- I have a tendency to want to write a program first and design it later. Given that my academic background is not computer science, I often feel that I'm missing something about spec writing, design, etc. And I am. I believe that the penultimate of hubris, a path I traverse more often than I would care to admit, is to make any emphatic statement about a thing for which one has little or no first-hand knowledge.
- Recently, one of my fellow developers gave a presentation on UML and highlighted the differences between forward and reverse modeling. Reverse modeling builds an abstract representation from an existing implementation. Forward modeling is the opposite. Build the model first, write the code second. Both are valid approaches to modeling.
- Last Tuesday I attended the Agile Austin meeting with Ben. One thing which really resonated was the speaker's assertion that you need to shape a work flow to suit your process. As with any evolutionary system, there must be room to specialize.
- In film, there is a certain time of day, around the sun's rising and setting, when the natural lighting is ideal, which is referred to as the “magic hour”. On a shoot, entire days and weeks of preparation may be all centered on getting a few seconds in the can during this small window.
- Last week I read this blog entry by Joel Sposky. In this entry he writes (and I'm pulling this quote out of context, so I highly recommend that you read the entry, though for the sake of brevity, I will summarize the context as: a statement on the relationship between a software spec and the resulting program):
…the bottom line is that if there really were a mechanical way to prove things about the correctness of a program, all you’d be able to prove is whether that program is identical to some other program that must contain the same amount of entropy as the first program, otherwise some of the behaviors are going to be undefined, and thus unproven. So now the spec writing is just as hard as writing a program, and all you’ve done is moved one problem from over here to over there, and accomplished nothing whatsoever.
So my tendency to want to build first, design later, may not be entirely misguided. It seems to me that the real trap here, is the “which is better” conundrum. Both may be valid. This soup is about the way I prefer to program, which may be summarized in the following order:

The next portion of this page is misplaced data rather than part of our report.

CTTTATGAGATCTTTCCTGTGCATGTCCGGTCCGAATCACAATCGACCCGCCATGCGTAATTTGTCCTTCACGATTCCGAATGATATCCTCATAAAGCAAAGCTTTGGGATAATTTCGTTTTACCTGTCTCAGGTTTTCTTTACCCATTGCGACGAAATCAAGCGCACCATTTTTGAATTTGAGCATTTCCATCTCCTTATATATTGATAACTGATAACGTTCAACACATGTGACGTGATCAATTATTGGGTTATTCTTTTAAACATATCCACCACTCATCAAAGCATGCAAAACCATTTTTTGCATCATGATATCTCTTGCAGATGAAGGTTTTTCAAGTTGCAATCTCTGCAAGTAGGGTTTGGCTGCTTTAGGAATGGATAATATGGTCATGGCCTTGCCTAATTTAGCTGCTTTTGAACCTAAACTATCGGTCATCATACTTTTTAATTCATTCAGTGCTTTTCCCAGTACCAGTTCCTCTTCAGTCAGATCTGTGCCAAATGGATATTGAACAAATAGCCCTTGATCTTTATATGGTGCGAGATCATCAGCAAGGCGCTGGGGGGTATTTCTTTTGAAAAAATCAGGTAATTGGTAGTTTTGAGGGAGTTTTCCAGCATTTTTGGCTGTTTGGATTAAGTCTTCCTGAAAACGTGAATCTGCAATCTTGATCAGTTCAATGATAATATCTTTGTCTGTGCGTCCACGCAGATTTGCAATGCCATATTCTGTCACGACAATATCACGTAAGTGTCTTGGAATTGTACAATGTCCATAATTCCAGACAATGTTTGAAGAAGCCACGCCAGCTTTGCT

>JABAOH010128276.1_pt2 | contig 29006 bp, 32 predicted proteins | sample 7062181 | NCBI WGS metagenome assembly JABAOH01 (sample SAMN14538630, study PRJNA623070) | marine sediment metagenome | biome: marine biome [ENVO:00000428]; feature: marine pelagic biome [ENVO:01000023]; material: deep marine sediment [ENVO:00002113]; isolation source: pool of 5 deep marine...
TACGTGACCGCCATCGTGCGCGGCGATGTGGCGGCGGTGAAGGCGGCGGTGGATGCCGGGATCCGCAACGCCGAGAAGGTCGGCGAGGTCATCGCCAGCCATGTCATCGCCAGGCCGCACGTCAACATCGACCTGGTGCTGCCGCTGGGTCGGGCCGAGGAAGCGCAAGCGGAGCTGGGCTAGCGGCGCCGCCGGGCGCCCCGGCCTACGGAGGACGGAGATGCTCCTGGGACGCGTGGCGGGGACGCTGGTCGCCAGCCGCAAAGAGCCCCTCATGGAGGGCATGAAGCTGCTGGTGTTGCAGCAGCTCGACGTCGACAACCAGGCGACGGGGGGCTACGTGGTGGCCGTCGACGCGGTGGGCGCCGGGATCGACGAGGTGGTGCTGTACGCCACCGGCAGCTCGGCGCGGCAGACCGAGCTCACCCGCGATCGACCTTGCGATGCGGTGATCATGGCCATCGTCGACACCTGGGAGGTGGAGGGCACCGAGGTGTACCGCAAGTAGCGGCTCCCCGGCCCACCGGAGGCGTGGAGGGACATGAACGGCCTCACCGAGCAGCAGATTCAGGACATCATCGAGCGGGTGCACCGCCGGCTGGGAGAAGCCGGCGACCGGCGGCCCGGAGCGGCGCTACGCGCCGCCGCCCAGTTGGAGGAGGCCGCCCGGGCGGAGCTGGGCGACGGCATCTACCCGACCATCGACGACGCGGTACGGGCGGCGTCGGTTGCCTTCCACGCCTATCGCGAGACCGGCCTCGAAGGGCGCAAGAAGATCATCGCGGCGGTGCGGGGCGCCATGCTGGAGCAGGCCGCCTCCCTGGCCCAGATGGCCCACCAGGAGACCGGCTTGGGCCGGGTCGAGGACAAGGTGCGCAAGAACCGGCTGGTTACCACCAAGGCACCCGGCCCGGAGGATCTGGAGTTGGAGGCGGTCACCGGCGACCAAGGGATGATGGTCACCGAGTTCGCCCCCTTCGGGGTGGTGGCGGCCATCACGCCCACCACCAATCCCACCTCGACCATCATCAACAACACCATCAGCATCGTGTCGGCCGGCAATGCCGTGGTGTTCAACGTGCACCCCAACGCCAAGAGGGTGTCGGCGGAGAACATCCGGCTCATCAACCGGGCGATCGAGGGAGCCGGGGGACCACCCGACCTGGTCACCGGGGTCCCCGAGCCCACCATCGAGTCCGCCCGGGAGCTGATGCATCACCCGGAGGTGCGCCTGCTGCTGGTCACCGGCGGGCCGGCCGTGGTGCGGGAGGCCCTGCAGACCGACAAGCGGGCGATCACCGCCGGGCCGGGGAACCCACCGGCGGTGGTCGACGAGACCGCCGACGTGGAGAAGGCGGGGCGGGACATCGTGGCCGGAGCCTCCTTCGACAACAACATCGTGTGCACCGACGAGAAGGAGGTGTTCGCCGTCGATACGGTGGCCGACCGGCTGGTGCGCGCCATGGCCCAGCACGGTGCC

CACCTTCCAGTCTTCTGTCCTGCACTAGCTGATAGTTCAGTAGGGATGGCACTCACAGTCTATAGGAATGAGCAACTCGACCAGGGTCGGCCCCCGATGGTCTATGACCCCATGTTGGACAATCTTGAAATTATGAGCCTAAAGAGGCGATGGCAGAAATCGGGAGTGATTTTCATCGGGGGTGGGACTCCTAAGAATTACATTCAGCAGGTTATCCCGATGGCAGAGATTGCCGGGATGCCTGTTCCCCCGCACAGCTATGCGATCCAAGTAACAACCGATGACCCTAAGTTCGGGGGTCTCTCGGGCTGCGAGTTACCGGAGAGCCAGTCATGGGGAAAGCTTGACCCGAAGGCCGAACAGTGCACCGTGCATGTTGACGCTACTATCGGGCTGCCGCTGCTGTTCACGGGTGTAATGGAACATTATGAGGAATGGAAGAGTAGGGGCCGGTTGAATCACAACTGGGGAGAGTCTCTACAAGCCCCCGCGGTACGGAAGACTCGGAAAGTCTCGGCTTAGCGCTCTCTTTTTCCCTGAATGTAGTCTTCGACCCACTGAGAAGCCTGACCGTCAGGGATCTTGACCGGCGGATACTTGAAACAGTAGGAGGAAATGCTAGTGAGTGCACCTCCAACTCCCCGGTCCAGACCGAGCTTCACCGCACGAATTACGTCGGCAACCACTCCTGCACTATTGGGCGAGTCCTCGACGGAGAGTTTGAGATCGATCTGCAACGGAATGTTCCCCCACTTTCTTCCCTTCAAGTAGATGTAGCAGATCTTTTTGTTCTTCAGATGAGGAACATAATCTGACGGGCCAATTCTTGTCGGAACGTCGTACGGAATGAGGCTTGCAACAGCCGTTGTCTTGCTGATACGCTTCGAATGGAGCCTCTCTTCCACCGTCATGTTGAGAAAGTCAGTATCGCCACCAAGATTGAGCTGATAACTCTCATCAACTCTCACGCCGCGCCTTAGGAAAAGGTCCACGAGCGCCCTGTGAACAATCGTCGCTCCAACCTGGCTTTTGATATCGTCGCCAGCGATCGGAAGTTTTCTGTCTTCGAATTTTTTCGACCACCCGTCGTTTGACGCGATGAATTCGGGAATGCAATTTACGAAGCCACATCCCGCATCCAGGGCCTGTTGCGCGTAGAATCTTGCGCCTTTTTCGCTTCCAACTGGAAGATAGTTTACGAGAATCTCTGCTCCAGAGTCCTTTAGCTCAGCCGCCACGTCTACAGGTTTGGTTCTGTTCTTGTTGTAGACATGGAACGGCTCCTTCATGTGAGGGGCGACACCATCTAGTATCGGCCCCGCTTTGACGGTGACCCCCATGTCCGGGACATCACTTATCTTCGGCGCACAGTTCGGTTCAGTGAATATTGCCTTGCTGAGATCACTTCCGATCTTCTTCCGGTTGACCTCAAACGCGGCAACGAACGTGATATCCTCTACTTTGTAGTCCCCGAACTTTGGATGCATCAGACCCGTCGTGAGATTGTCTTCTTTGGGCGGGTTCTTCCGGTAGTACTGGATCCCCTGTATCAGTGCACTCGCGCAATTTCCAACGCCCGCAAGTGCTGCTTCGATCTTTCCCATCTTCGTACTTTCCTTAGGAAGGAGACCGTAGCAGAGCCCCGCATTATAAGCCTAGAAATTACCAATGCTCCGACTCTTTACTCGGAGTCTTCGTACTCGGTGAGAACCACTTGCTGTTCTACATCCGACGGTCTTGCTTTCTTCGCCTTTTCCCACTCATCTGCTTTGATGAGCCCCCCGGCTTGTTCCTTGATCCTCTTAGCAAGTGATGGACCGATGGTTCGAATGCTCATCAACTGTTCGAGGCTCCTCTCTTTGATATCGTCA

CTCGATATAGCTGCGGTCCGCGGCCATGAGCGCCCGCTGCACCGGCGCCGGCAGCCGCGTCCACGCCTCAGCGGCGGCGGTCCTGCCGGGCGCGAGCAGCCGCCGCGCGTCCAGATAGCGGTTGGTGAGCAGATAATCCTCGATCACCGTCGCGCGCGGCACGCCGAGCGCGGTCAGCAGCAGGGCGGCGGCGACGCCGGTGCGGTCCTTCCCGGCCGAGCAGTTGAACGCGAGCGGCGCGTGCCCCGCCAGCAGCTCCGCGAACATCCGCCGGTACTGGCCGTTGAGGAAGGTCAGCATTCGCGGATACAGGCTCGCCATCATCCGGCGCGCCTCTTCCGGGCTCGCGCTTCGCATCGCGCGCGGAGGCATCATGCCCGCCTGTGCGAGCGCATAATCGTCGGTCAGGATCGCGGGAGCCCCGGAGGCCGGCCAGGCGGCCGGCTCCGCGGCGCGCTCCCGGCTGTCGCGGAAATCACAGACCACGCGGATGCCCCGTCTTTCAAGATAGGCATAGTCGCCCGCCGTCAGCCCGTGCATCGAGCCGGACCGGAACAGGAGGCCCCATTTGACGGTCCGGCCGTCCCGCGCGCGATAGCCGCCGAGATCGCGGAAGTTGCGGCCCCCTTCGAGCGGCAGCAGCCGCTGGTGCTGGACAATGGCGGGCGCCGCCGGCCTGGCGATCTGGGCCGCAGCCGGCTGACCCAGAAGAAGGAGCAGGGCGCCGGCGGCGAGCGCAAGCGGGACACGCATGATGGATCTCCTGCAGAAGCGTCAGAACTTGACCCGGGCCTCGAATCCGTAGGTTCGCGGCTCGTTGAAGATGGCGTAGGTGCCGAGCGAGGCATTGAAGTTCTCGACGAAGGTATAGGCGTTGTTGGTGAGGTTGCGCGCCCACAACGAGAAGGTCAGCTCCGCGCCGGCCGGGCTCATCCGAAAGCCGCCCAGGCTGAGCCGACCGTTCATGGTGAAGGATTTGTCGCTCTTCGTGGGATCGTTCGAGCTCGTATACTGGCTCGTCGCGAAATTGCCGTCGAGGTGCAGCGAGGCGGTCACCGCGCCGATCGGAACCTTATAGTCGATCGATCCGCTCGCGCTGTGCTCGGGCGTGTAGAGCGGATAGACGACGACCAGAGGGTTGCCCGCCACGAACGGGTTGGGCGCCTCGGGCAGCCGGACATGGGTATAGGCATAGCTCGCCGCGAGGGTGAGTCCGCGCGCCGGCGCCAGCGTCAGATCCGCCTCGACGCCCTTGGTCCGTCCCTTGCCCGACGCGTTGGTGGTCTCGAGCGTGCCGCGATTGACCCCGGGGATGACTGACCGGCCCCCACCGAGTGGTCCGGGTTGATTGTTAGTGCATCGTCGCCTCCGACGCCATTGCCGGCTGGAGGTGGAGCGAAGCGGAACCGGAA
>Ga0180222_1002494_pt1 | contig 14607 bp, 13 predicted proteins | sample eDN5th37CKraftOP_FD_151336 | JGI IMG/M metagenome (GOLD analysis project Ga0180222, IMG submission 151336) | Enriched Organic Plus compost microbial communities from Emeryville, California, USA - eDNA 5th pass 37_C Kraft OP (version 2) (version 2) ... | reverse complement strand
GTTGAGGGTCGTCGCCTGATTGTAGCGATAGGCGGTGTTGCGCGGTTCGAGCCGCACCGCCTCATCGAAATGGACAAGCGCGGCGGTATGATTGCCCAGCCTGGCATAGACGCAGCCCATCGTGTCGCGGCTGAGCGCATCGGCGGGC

- Spend a little bit of time thinking about what I want to write. If someone else is coming up with the idea, spend a little bit of time brainstorming with them. DON'T WRITE ANYTHING DOWN YET.
- Implement the brainstorm immediately. Within a few days, or a week.
- Analyze the result (document and model; often this ends up in a readme) and recurse.
Some things to note about this process. First, the post-brainstorm implementation implies a managable chunk. It's not to say that you can't build large apps. But build incomplete representations of the large app first.
For instance, if you're going to write a classic MVC app and each aspect will probably require several weeks to implement, then the first offering might be a simple glue code program which interacts with stubs that print statements about the “real” code that should ultimately exist there. That is, if a controller needs to do a series of complex database operations, then in the initial version, the controller will print a message like, “doing complex database operations…”.
The point is, nothing should derail the programming “magic hour” which follows a good brainstorming session. Things can be refactored and analyzed later. In the beginning, generate velocity. Ultimately the resulting intertia can be much more easily molded into the desired result. But as with bicycles and sailboats, it is very hard to steer a thing which has no motion, or in programming, doesn't do anything.
This, by the way, IMO is the primary reason for the ubiquity of Hello World.
Obviously, this article is mostly outloud thinking about my own process. It's unoriginal, plagiarist and derivative. It's specialization.